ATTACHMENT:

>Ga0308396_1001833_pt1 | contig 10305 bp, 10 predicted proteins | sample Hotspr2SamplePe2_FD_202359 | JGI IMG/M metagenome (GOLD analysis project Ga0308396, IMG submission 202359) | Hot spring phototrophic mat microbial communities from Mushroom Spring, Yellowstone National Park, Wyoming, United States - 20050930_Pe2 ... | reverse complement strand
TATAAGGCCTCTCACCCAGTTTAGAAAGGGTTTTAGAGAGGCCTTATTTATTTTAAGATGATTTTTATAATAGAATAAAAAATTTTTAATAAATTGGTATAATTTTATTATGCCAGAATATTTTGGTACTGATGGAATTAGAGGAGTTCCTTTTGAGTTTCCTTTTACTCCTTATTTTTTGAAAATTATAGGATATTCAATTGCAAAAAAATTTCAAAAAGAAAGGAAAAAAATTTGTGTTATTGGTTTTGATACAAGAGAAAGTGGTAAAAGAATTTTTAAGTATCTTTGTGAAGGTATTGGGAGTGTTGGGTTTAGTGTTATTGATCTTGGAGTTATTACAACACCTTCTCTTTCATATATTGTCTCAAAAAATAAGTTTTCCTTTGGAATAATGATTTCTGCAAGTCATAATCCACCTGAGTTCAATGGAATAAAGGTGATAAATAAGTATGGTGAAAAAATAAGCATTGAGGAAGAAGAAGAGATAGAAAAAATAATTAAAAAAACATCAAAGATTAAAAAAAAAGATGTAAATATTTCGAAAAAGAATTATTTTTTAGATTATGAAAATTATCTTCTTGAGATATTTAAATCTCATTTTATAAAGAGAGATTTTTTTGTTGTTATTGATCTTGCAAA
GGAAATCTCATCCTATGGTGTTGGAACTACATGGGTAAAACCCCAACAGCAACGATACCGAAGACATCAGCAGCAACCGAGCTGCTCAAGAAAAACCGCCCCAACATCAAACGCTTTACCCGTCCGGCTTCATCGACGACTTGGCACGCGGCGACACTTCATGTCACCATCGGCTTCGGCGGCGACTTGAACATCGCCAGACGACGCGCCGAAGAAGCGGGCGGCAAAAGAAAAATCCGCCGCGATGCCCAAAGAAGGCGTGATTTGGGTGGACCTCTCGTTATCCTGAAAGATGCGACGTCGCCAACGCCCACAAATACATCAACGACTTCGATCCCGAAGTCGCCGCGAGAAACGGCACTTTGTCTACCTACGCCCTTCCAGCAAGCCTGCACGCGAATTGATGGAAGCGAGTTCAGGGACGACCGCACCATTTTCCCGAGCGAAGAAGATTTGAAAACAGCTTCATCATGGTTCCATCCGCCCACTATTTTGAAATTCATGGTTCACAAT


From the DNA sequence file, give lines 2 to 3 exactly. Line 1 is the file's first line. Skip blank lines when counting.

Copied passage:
TATAAGGCCTCTCACCCAGTTTAGAAAGGGTTTTAGAGAGGCCTTATTTATTTTAAGATGATTTTTATAATAGAATAAAAAATTTTTAATAAATTGGTATAATTTTATTATGCCAGAATATTTTGGTACTGATGGAATTAGAGGAGTTCCTTTTGAGTTTCCTTTTACTCCTTATTTTTTGAAAATTATAGGATATTCAATTGCAAAAAAATTTCAAAAAGAAAGGAAAAAAATTTGTGTTATTGGTTTTGATACAAGAGAAAGTGGTAAAAGAATTTTTAAGTATCTTTGTGAAGGTATTGGGAGTGTTGGGTTTAGTGTTATTGATCTTGGAGTTATTACAACACCTTCTCTTTCATATATTGTCTCAAAAAATAAGTTTTCCTTTGGAATAATGATTTCTGCAAGTCATAATCCACCTGAGTTCAATGGAATAAAGGTGATAAATAAGTATGGTGAAAAAATAAGCATTGAGGAAGAAGAAGAGATAGAAAAAATAATTAAAAAAACATCAAAGATTAAAAAAAAAGATGTAAATATTTCGAAAAAGAATTATTTTTTAGATTATGAAAATTATCTTCTTGAGATATTTAAATCTCATTTTATAAAGAGAGATTTTTTTGTTGTTATTGATCTTGCAAA
GGAAATCTCATCCTATGGTGTTGGAACTACATGGGTAAAACCCCAACAGCAACGATACCGAAGACATCAGCAGCAACCGAGCTGCTCAAGAAAAACCGCCCCAACATCAAACGCTTTACCCGTCCGGCTTCATCGACGACTTGGCACGCGGCGACACTTCATGTCACCATCGGCTTCGGCGGCGACTTGAACATCGCCAGACGACGCGCCGAAGAAGCGGGCGGCAAAAGAAAAATCCGCCGCGATGCCCAAAGAAGGCGTGATTTGGGTGGACCTCTCGTTATCCTGAAAGATGCGACGTCGCCAACGCCCACAAATACATCAACGACTTCGATCCCGAAGTCGCCGCGAGAAACGGCACTTTGTCTACCTACGCCCTTCCAGCAAGCCTGCACGCGAATTGATGGAAGCGAGTTCAGGGACGACCGCACCATTTTCCCGAGCGAAGAAGATTTGAAAACAGCTTCATCATGGTTCCATCCGCCCACTATTTTGAAATTCATGGTTCACAAT